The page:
But, if you are generally healthy and have never tried a breathing practice before, here is what I suggest for an exercise to start you off:
1. Lie down in a comfortable position on the floor. Make sure you have a blanket or pillow under your neck and under your knees so that you are relieving any tension in these joints.
2. Close your eyes and relax your face.
3. Relax your feet, legs, hips, back, arms, torso, and head. Focus on each part and consciously tell yourself to relax.
4. Place your left hand in the middle of your chest and your right hand on your lower belly.
5. Start to notice the breath going in and out of your nostrils. You do not have to force your breath in any way, just breathe naturally.
6. Start to deepen your breath using the following technique. As you inhale first expand your chest and your upper abdomen and finally your lower abdomen. As you exhale, first suck in your lower belly (contract the muscles) and pull the belly up towards your chest, and then relax your upper abdomen and chest as all the air flows out of your lungs.
7. Try doing this for a few breaths to see how it feels. The movement should be relaxed yet deep. You shouldn’t force the breath in or out. Also, eventually, the movement of inhale and exhale should feel like a wave going in and out of your body.
8. Once you are comfortable with the breath technique, start to count the length of your inhale and exhale second by second. You may notice that you can inhale for a count of 6 but can exhale for a count of 8. You may notice that you struggle more to exhale than to inhale. Just notice what your experience is. There is no right or wrong experience here.
9. After you find a comfortable ratio of inhale and exhale, take 6 full breaths (inhale and exhale 6 times).
10. After you finish your 6 breaths, start to breathe normally again. Relax your entire body, your abdomen, your chest, your face, your forehead.
11. Keeping your eyes closed, just notice your experience. Notice if you feel different from before you started breathing consciously.
12. When you feel ready to come up, turn to one side and help yourself up into a seated position.
13. If you have a meditation practice, now would be a good time to meditate as your mind will likely be much quieter!
How did that feel? What did you notice about your breath? I would invite you to try this a few times a week to start, and then eventually every day. You could do it sitting down or standing. You could do it during your lunch hour when you take a break from a busy work day. You could also do it in bed just before you go to sleep, or right after you wake up in the morning.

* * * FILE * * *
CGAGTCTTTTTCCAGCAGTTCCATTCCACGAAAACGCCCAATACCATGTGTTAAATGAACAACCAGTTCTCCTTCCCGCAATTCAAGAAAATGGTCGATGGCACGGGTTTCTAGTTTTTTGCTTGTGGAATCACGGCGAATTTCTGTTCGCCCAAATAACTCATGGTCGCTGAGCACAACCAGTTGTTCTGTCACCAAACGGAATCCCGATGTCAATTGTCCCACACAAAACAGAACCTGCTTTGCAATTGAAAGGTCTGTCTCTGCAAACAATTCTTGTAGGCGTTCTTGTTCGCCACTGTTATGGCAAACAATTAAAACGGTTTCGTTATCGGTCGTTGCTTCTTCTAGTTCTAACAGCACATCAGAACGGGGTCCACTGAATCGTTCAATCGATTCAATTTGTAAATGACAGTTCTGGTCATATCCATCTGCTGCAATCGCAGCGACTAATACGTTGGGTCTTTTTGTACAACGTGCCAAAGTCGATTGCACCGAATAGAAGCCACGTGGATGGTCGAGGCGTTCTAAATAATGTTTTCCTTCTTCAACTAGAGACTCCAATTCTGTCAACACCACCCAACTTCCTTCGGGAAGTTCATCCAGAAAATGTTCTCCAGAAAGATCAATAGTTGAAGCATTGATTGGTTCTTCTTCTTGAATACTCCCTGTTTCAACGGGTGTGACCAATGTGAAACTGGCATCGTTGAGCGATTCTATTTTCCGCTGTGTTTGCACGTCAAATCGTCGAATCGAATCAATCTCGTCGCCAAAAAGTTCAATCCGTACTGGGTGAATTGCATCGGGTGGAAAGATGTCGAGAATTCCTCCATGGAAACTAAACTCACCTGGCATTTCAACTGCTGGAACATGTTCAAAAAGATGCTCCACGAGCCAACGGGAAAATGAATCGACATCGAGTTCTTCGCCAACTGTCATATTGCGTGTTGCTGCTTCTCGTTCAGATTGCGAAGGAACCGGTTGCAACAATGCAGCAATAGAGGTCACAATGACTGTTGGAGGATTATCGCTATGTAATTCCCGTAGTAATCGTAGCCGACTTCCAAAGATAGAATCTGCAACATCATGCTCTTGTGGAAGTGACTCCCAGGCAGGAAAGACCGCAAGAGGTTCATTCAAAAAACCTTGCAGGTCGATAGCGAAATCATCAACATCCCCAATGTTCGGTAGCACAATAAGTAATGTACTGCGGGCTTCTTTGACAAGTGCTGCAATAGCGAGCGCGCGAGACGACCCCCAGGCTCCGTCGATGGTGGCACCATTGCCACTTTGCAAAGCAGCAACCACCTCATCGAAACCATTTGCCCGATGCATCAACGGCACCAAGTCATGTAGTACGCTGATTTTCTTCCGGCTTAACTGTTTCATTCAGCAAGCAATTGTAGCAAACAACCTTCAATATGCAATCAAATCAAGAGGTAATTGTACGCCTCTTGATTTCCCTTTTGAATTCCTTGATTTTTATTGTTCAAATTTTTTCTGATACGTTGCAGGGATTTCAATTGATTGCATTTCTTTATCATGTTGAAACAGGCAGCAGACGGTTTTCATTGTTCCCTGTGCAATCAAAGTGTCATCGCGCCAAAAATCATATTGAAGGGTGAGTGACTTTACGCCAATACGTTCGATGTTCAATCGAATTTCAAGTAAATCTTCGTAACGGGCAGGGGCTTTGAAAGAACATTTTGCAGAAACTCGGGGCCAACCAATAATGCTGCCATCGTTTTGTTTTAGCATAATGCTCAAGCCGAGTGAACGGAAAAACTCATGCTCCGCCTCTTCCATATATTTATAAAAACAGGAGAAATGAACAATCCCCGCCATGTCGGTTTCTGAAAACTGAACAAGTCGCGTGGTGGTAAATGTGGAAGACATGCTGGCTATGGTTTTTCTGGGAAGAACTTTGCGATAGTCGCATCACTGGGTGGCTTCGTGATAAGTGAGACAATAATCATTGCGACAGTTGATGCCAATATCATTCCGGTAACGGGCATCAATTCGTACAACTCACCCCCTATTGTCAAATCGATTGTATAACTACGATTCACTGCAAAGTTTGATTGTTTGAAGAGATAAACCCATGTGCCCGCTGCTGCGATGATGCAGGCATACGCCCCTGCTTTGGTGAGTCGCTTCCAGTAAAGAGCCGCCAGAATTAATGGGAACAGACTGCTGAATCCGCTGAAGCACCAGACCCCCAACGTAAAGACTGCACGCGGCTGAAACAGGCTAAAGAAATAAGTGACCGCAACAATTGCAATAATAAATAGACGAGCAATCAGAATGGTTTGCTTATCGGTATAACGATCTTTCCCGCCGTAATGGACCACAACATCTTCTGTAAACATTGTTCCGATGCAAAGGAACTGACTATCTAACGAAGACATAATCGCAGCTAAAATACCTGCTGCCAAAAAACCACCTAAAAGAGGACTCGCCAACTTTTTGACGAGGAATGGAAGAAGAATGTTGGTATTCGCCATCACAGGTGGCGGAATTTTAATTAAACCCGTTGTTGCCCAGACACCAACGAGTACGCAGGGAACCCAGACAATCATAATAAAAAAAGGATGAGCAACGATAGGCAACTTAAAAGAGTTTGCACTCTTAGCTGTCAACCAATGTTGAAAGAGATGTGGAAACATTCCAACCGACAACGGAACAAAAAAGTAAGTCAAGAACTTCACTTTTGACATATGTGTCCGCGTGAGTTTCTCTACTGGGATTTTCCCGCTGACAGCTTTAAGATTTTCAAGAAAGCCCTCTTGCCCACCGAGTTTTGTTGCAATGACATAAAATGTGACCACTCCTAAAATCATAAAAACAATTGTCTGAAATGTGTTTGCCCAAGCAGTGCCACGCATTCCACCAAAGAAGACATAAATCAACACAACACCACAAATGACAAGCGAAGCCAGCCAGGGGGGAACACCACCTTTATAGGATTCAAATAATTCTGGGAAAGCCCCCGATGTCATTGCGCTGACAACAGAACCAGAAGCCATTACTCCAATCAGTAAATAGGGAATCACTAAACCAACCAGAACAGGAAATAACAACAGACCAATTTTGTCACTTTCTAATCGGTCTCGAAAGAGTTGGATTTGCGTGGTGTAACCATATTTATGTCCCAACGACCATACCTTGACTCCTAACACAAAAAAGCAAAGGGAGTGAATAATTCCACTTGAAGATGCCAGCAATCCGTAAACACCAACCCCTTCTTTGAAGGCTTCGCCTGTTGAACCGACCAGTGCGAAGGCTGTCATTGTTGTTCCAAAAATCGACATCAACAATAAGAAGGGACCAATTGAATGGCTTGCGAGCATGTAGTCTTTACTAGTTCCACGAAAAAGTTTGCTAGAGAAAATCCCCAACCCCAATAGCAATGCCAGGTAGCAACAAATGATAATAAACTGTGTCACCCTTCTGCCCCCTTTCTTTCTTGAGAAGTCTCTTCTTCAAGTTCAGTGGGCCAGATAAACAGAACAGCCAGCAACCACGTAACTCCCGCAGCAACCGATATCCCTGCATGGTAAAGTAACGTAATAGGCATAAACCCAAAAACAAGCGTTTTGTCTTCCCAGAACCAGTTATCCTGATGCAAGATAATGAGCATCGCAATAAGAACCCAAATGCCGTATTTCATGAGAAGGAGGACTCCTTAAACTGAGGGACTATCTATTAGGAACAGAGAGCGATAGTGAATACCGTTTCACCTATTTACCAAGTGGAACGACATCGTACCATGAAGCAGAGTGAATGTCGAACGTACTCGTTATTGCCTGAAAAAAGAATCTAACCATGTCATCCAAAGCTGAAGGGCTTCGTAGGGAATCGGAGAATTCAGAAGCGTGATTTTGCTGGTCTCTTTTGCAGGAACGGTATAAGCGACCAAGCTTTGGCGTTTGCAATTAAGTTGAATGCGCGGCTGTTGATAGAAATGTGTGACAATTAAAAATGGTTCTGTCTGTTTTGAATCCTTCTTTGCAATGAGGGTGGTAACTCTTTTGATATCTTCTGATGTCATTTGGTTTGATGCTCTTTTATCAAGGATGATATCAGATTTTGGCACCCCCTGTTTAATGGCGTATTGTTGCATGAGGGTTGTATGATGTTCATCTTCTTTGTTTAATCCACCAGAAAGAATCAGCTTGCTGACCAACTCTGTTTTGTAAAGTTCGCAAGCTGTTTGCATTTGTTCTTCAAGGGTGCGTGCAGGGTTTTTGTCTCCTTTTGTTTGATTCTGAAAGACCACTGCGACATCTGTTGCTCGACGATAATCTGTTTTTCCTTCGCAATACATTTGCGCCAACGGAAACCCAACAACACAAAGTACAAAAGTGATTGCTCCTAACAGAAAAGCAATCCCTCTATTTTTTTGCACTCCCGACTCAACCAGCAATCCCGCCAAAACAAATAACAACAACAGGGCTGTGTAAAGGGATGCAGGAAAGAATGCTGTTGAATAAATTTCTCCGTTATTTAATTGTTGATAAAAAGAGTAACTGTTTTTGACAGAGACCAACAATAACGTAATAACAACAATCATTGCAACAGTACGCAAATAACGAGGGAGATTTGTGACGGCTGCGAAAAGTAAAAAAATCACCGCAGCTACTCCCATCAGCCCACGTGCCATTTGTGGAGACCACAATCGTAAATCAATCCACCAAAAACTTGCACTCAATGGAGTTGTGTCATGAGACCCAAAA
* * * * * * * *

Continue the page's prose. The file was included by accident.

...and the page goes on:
If you’re able to find a routine to practice breathing, you will have done your body a huge service. The technique that I’ve shared with you has the capacity not only to help you breathe better, but also, if done correctly, massages your organs, enhances your bodily functioning, and even heals physical and psychological pain.
I am not claiming that breathing can solve all your life problems, and if you have a serious medical condition or illness you should definitely be following your medical practitioner’s advice about how to take care of your symptoms. However, if you are willing and able to start to notice your breath, and to practice breathing mindfully, you will notice tremendous benefits in the long run. Breath work is both a proactive health strategy as well as part of a treatment plan for both minor and major illnesses and disease.
You may never start a breathing practice, and that’s alright. It may just be important enough to take a moment every now and then to pay attention and recognize how important your breath is. To be able to breathe is a blessing, and all of us should take some time to notice it. Otherwise, we may breathe our whole lives without even being aware of that we are breathing!
So, to answer the question, why do we breathe? We breathe to live. And if we make a commitment to practice breathing then perhaps we will not only get better at breathing, but also at living!